Apple's Mac Mini has had a surprisingly easy ride since its launch three years ago. Rather than being assaulted by an army of vicious small-form factor PCs, it's really only had to contend with handful of Shuttles. Until now.
The Asus Nova P22 is almost identical in size and shape to the Nintendo Wii – including a removable stand to keep it upright – but its aspirations are a bit more serious than WarioWare. It wants to be the centrepiece for your home network, and it's got the tools to do it.
The P22's design confirms that Asus is one of the few PC manufacturers with Apple's taste for form and function. It's available in two versions – black or orange/white – both of which are like a tasty meal at the Fat Duck compared to the usual burger and fries approach to PC design.
It's a little more expensive than the Mac Mini, but similar value for money. The Intel Core 2 Duo E6320 processor, for example, is the same speed as the Mac's, but has extra on-board memory.
That's important, because the relatively old graphics chip inside both machines doesn't have hardware support for hi-def playback – but the superior CPU in the Nova is up to the task.
Having said that, we'd avoid playing games on the Nova unless you're more a fan of stop-frame animation than interactive entertainment. And, like the Mac Mini, it's a so-called BYODKM (bring your own desktop, keyboard and mouse) machine, which ramps the price up if you don't have any spare peripherals.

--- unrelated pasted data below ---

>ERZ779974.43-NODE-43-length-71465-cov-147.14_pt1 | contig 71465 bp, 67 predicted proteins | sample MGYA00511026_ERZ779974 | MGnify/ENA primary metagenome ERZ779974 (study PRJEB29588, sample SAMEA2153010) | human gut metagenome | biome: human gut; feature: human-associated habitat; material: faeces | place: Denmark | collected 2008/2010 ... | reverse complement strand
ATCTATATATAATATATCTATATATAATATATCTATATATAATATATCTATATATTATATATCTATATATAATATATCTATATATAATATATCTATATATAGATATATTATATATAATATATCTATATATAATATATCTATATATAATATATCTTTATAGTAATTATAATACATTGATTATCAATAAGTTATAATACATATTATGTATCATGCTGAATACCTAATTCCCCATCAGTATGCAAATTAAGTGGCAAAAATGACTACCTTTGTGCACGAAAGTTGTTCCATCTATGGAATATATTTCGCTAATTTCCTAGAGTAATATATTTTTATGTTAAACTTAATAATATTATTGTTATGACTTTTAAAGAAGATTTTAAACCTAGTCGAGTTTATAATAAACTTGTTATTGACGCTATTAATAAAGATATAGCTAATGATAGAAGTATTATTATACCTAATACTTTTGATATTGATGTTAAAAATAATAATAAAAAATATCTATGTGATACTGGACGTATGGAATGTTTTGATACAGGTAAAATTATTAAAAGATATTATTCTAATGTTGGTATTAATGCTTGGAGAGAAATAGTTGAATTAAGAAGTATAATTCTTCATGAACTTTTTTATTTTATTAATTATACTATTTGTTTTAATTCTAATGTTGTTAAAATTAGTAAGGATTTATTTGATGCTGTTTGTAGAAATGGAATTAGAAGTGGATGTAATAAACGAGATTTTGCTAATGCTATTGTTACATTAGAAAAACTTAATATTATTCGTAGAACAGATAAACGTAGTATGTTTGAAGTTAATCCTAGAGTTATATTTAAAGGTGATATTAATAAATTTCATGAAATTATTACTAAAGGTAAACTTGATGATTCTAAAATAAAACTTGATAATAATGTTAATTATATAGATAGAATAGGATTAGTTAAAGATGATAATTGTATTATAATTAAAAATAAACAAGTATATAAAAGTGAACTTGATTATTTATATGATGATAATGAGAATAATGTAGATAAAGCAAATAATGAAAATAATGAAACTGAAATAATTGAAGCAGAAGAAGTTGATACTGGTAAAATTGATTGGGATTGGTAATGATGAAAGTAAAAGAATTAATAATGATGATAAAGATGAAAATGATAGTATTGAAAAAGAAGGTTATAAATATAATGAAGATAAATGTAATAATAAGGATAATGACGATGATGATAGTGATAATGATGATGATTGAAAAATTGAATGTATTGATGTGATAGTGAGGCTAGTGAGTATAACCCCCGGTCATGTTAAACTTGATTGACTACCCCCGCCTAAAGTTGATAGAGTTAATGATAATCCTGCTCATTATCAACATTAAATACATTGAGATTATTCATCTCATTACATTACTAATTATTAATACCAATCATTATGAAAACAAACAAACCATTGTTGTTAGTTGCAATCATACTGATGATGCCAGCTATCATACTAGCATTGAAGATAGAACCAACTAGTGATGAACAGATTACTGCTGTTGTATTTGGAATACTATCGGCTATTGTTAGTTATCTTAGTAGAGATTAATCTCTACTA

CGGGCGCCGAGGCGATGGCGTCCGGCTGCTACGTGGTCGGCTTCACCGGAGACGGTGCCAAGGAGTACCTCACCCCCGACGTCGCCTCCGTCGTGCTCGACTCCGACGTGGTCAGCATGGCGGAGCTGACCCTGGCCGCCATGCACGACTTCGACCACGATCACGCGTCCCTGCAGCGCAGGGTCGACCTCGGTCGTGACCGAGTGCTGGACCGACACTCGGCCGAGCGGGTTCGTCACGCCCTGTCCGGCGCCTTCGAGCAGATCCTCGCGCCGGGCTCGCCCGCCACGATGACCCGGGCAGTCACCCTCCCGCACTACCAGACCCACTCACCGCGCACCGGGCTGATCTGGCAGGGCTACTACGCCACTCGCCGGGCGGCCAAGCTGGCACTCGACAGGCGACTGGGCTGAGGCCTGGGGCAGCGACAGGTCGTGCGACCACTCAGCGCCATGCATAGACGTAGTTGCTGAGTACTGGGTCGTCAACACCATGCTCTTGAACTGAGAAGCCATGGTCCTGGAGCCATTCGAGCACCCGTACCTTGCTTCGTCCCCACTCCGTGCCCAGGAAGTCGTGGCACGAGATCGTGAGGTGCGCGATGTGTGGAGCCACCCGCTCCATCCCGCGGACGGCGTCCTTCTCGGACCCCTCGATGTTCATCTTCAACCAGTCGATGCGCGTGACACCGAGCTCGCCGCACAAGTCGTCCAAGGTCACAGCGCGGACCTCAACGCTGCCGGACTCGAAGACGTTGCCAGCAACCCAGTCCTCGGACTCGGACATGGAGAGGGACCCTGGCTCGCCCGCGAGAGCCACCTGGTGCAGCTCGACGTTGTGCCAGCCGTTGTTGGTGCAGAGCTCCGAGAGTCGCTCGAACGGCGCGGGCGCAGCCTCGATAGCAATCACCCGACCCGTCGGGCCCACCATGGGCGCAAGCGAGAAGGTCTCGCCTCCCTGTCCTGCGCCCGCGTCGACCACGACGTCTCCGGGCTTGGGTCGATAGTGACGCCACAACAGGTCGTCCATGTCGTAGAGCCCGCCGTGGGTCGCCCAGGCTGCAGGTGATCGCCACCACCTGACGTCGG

Still, the P22's connectivity should help. It has built-in Bluetooth and Wireless-N, while HDMI is catered for with an adaptor. The 150GB hard drive might fill quickly with media files, but it's still almost twice the size of the Mini's.
The Nova is also capable of Dolby and DTS digital audio over optical S/PDIF. That's rarer than you'd think, but utterly essential for a full home-cinema experience.
The only things the Nova really lacks as an entertainment super-centre are a high-definition disc drive and a digital TV tuner. The latter can be solved with a cheap USB dongle, and the former – well, who cares at this price?
The problem with Vista
So why isn't the Nova set to redefine the digital home? Because Asus appears not to have learnt the real lesson of the Eee PC, and has shattered this machine's graceful facade with the lumbering boar that is Windows Vista.
Slow to start up, un-navigable even with the supplied remote, it refused to recognise the built-in Wi-Fi card even after a lengthy hunt for new drivers. That, frankly, is not acceptable. A lightweight, bespoke OS like the Eee's would have brought the price down too.
With the Eee PC Asus proved it could successfully make computing cheap and easy for the masses. Until the Nova is as simple and reliable to use as that, it will merely be the best of a bad bunch of Windows media PCs.